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Short Stories - A Story


Voltaire

This week I’ve been reading Voltaire. So grand it sounds, to be reading his work. And not only Voltaire, but Balzac and Zola, Torkington and Twain. That’s what a collection of short stories offers. One story every lunchtime.

I don’t usually read short stories, nor work by these writers, but that’s the serendipity of life on a boat. Now they are my lunchtime companions, one at a time.

This particular collection deserves an essay of its own. Having been conceived in the mind of a publishing executive somewhere, in London or the Home Counties, it’s now on my boat in southern Sicily, and when I examine the volume I toy with the idea that it must have had an interesting life.

One might surmise an engaging history – a series of tales - if one looked at the face of a handsome middle aged woman with lines radiating from the corners of her eyes and lips, lines recording her undoubted catalogue of lovers and admirers. So with the book. Two inches or so in thickness, a paperback production with a well-exercised spine and, probably, a shorter life expectancy than its hardback sibling might anticipate. The beauty is not immediately obvious, as the cover design is not engaging.

Enjoying the beauty requires a long affair comprising a series of snatched lunchtime trysts, building admiration and memories, until it ends suddenly. The recollections, however, will be pleasurable and will not contain recrimination or pain as might have an affair with a woman of beauty who sees her next lover appearing round the next corner of her life and leaves her man of the moment for pleasures anew.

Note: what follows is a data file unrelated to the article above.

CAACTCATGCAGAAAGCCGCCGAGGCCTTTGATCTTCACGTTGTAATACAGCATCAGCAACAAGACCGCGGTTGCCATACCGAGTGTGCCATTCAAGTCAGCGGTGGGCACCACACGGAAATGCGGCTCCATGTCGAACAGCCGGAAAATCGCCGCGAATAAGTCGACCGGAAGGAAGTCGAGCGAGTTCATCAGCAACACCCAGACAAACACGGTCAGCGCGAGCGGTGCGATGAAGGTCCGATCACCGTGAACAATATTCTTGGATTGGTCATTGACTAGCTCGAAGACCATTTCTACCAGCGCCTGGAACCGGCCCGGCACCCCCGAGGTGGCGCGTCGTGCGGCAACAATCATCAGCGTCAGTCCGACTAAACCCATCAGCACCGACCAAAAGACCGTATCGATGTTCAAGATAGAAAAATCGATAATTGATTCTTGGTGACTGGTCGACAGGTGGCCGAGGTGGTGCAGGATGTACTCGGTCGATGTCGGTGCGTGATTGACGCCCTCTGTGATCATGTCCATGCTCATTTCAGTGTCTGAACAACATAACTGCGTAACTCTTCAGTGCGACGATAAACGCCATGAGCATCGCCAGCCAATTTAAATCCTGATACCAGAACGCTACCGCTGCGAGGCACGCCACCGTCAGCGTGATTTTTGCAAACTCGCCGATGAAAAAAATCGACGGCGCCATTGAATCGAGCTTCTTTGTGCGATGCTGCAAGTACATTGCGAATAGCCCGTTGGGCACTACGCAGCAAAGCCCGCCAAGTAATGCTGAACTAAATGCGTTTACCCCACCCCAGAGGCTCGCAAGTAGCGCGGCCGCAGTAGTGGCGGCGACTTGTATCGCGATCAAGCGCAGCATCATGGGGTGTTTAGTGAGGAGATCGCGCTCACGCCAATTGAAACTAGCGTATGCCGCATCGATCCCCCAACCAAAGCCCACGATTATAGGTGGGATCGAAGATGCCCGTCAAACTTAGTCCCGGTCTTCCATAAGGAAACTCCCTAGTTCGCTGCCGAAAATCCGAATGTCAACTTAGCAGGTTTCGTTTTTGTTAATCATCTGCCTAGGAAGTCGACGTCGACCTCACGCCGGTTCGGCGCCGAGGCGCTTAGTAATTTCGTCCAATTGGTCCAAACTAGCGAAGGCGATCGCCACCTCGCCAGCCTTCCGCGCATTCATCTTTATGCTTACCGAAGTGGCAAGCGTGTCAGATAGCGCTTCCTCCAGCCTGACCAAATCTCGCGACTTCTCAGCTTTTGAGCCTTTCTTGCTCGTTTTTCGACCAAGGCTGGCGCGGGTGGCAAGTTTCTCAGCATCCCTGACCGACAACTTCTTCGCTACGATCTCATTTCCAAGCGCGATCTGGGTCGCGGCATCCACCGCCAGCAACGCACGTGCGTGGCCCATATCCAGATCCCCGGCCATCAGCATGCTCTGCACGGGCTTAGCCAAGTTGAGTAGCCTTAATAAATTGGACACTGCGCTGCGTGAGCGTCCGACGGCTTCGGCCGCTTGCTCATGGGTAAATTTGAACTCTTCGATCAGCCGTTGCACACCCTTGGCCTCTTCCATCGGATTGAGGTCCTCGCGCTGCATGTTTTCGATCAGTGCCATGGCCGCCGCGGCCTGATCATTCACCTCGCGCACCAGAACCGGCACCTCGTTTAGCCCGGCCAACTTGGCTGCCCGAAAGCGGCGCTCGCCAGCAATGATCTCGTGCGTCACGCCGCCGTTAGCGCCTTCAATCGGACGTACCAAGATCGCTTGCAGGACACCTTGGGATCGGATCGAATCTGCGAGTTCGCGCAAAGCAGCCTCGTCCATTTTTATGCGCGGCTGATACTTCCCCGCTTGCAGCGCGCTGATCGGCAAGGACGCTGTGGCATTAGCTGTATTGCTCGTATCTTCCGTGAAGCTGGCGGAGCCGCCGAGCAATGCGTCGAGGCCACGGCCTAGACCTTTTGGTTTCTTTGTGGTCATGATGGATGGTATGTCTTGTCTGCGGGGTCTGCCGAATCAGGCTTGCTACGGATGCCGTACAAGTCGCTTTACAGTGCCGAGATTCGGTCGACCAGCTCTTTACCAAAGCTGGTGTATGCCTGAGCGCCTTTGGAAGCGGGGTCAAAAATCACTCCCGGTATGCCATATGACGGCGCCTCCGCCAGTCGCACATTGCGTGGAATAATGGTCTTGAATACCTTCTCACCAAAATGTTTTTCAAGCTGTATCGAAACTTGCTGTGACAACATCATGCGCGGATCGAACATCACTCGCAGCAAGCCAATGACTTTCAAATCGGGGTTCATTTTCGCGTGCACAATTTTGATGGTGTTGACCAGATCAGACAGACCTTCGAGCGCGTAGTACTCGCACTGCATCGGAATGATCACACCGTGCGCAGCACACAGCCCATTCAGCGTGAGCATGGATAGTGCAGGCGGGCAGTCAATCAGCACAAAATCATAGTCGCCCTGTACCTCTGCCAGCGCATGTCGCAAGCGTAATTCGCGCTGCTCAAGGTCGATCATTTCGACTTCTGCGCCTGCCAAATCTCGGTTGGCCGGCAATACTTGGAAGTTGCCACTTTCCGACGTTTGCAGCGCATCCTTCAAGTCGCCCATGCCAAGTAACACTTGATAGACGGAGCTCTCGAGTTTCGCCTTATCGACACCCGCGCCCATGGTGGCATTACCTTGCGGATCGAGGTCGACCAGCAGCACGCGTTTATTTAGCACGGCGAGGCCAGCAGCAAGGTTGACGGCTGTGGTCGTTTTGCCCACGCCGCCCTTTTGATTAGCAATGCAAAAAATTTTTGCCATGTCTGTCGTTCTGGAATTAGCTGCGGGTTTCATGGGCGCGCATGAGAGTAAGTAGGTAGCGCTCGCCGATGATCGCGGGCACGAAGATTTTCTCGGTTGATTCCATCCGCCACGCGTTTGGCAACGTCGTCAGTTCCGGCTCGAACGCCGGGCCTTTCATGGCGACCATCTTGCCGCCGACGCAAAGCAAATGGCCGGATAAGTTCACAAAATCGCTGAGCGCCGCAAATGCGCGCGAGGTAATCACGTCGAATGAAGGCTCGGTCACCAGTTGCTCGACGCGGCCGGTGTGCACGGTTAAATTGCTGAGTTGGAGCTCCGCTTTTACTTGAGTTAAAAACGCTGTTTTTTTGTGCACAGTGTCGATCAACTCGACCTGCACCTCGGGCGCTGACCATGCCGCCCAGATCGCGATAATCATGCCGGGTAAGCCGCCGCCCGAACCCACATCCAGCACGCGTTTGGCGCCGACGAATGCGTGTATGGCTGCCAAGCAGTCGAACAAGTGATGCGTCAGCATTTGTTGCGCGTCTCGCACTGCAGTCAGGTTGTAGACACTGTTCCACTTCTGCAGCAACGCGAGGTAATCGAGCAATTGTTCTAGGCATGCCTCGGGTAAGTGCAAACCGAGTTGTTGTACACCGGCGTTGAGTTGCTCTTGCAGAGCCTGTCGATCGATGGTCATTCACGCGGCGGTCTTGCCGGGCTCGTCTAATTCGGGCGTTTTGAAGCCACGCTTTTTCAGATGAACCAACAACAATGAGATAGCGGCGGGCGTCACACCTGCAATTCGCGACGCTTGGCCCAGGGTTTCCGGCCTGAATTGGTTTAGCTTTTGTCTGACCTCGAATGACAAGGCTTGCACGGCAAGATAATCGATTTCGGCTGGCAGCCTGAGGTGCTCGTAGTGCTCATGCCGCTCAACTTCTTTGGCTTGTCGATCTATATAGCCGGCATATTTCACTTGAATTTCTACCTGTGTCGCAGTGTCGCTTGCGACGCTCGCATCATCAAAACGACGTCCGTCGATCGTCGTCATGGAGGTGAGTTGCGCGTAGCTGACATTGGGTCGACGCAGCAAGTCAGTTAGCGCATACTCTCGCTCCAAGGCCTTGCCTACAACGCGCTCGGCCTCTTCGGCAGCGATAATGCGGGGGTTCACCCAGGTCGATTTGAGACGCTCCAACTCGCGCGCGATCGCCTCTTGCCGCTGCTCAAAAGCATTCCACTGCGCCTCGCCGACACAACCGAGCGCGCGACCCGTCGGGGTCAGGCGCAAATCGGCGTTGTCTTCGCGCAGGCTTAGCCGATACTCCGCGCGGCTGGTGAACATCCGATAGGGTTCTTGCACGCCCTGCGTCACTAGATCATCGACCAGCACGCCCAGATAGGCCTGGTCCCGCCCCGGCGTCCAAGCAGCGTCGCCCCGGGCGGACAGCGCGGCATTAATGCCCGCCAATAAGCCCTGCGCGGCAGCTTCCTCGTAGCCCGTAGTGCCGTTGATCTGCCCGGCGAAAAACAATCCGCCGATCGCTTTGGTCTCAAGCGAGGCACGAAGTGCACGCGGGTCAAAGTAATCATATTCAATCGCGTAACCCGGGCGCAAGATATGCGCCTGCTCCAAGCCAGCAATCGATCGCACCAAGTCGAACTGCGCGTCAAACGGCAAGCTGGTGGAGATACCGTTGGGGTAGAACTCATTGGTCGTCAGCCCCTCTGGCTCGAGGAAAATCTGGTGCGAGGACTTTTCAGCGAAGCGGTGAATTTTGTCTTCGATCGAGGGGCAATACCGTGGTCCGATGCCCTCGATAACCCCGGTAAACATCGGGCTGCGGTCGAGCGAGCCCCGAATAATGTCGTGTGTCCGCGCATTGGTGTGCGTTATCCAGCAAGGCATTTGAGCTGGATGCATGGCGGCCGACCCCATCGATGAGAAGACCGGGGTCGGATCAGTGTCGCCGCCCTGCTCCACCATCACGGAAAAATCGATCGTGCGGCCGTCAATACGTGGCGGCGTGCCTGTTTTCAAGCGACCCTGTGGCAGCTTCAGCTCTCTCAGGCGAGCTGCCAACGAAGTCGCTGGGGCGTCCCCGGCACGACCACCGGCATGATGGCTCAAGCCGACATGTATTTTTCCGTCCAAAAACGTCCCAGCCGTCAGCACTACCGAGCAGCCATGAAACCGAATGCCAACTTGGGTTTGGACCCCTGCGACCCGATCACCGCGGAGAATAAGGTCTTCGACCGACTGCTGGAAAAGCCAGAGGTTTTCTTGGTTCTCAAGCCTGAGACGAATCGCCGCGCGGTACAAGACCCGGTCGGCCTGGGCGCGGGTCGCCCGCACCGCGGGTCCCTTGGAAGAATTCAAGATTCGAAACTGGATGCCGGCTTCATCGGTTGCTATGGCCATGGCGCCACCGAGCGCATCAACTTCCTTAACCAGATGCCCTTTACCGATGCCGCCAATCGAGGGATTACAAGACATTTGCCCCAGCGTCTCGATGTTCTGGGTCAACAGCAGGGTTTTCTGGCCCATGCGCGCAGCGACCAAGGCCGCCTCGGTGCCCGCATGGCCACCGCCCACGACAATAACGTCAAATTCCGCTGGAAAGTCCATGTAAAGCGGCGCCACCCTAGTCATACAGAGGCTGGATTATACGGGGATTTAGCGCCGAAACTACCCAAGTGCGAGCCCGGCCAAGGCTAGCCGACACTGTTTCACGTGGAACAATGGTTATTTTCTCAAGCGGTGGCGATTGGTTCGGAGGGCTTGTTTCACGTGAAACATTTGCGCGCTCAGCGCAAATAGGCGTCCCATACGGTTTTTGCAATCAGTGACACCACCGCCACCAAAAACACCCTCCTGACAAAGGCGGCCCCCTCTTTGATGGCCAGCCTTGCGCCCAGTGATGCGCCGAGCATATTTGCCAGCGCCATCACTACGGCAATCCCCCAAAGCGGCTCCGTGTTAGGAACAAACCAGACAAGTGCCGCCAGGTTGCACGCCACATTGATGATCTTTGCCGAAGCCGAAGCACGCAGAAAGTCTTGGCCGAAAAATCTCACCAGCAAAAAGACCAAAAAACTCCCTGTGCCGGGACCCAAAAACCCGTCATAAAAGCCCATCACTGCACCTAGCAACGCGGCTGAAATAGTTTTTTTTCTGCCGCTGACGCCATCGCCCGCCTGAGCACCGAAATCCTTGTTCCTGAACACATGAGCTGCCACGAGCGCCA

Publication

Conceived in London under the guidance of an undisclosed editor, with an introduction by Geraldine ________, this copy was born on Guernsey in 1996. The Guernsey Press acted as midwife and despatched the copy off to its first temporary home, before it met its first parents. I didn’t meet the anthology on that island jewel of the English Channel, even though I lived there for a short while some years ago.

In fact I don’t know where I acquired it, but certainly it was this year, and as far as I can deduce it was in Greece – perhaps Paxos or Cephalonia, maybe even Ithaca or Levkas.

Now I think about it, not far from the bones (would there be any remaining) of Lord Byron? Or it might have been here in Sicily - it was certainly an island and somewhere where we engaged in a book-swap; that intermittent activity that cruising folk enjoy. That activity is now in rapid decline, with space on boats at a premium and the advent of the e-reader well under way, but that’s another essay.

The meeting was not immediate. The compendium stole aboard secretly, hidden amongst a set of other books – fiction mostly, with its own set of surprises and new-to-discover (for me) authors such as David Baldacci. It lay undisturbed, secreted in that collection of regular fiction. The first meeting finally took place last week, when I had finished working my way through the novels. Hmm. Not my thing, short stories. Nevertheless I was committed.